Our addition to the See-Through Power specification:
See-Through Power, as any of the performances parameters shall be defined for a defined See-Through FOV range. (detailed in a post dedicated to See-Through FOV).
In systems where projected image AID is a finite distance (detailed in a separate post dedicated to AID), See-Through Power correction shall be done for the same distance as the projected image distance.
The is relevant only for the Augmented Reality Systems, as in VR / MR system there is no see-through vision. Here are several aspects to consider when forming the system See-Through Power requirements in order to create an optimal design and user experience:
See-Through Power requirement is one of the few requirements that don’t depend on the system’s use and the image content, but rather just minimizing the effect of the presence of optical elements in front of user’s eyes. Thus, the requirements considerations that will ultimately create good user experience are based totally on the human vision characteristics.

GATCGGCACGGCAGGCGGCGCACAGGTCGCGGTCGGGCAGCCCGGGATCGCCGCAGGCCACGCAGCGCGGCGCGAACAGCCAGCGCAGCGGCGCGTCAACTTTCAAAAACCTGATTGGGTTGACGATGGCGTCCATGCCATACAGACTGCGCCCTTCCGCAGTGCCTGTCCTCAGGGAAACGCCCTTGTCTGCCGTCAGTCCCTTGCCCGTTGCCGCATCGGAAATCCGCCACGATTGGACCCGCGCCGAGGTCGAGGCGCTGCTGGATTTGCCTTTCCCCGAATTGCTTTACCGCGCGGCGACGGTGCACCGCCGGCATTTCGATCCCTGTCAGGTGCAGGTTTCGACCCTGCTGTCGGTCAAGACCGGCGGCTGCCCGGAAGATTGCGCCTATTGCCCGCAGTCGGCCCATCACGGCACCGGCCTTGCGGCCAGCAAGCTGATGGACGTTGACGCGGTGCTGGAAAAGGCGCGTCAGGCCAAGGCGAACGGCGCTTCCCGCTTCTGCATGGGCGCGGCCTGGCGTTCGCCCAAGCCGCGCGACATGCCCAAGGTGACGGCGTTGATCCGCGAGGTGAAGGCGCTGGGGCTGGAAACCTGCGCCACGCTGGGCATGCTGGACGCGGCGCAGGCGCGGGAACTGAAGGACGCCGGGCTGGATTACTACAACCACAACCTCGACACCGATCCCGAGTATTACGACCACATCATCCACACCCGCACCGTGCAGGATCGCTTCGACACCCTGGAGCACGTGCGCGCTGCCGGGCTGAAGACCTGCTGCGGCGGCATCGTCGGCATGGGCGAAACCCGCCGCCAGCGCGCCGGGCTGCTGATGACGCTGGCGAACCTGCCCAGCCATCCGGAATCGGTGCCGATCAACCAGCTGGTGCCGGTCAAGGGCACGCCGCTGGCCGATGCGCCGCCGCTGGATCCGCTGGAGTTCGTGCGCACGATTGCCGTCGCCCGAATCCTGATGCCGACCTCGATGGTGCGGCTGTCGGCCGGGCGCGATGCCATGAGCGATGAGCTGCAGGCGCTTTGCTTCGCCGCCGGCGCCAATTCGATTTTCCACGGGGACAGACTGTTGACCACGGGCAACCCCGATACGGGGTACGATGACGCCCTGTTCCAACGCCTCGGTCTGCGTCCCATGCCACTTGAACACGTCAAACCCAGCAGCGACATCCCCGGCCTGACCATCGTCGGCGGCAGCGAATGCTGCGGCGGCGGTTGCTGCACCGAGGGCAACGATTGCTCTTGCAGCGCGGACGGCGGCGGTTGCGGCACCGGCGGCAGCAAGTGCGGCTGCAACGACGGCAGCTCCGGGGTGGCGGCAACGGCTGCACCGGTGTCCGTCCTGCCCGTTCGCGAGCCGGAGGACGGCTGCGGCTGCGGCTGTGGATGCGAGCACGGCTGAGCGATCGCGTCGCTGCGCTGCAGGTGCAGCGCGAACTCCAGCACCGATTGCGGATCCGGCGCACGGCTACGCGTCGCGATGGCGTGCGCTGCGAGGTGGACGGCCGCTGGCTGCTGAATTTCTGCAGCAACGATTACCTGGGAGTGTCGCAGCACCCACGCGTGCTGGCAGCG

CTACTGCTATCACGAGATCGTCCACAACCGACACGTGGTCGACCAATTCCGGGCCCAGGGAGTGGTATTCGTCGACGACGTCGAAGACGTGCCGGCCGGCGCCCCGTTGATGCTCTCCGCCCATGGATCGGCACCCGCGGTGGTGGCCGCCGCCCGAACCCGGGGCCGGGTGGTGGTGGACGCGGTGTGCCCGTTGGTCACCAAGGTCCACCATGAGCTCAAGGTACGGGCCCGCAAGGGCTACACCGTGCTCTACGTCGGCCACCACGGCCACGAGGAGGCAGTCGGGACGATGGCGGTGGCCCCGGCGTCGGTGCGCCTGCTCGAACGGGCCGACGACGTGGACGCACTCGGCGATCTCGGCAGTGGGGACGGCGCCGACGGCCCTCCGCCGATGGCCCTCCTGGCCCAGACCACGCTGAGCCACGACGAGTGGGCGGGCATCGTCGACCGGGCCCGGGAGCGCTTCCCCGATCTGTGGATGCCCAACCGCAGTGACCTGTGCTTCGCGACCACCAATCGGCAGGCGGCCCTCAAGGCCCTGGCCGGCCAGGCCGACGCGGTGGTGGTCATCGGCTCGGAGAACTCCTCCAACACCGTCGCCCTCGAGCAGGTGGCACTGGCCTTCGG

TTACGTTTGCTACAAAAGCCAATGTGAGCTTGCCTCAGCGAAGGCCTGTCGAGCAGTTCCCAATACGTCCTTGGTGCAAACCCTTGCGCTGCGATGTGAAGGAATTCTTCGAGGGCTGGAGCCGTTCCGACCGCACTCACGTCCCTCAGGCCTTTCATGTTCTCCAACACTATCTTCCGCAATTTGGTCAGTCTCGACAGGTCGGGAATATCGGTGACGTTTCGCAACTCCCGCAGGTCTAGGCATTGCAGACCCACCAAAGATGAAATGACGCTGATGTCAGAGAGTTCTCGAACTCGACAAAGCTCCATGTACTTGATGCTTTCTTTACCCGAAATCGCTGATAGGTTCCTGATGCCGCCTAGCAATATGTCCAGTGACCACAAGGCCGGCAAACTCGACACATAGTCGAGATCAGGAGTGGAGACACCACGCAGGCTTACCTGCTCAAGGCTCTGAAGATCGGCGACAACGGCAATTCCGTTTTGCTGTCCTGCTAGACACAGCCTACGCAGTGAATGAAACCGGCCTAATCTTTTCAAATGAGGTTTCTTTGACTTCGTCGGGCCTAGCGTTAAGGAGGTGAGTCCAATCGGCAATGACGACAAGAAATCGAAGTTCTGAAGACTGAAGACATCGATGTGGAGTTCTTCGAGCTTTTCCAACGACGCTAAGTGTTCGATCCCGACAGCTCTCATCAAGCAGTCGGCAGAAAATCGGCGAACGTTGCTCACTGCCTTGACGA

See-Through Power cannot be corrected electronically, i.e., by manipulating the projected image, as done for Distortion correction (see separate post on Distortion). The only way of controlling See-Through Power is with direct viewing optical elements design and tolerances. On the other hand, it is important not to require over-strict tolerances, which affect elements complexity and price. These parameter requirements trade-off is very important.
In case of a binocular system, the largest See-Through Power difference between the eyes is double the specified error for each monocular. So, this should also be taken in mind when defining the requirements.
Our definition of See-Through Power (example):
See-Through Power, within see-through FOV: ≤ 0.25 Diopter